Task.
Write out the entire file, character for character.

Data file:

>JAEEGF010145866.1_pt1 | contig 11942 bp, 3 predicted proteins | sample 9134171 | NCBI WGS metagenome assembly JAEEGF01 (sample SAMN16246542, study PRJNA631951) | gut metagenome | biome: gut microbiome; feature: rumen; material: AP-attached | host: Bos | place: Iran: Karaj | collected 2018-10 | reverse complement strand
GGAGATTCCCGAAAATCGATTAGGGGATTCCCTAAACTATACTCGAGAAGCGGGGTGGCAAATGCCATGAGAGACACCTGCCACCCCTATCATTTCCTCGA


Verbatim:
>JAEEGF010145866.1_pt1 | contig 11942 bp, 3 predicted proteins | sample 9134171 | NCBI WGS metagenome assembly JAEEGF01 (sample SAMN16246542, study PRJNA631951) | gut metagenome | biome: gut microbiome; feature: rumen; material: AP-attached | host: Bos | place: Iran: Karaj | collected 2018-10 | reverse complement strand
GGAGATTCCCGAAAATCGATTAGGGGATTCCCTAAACTATACTCGAGAAGCGGGGTGGCAAATGCCATGAGAGACACCTGCCACCCCTATCATTTCCTCGA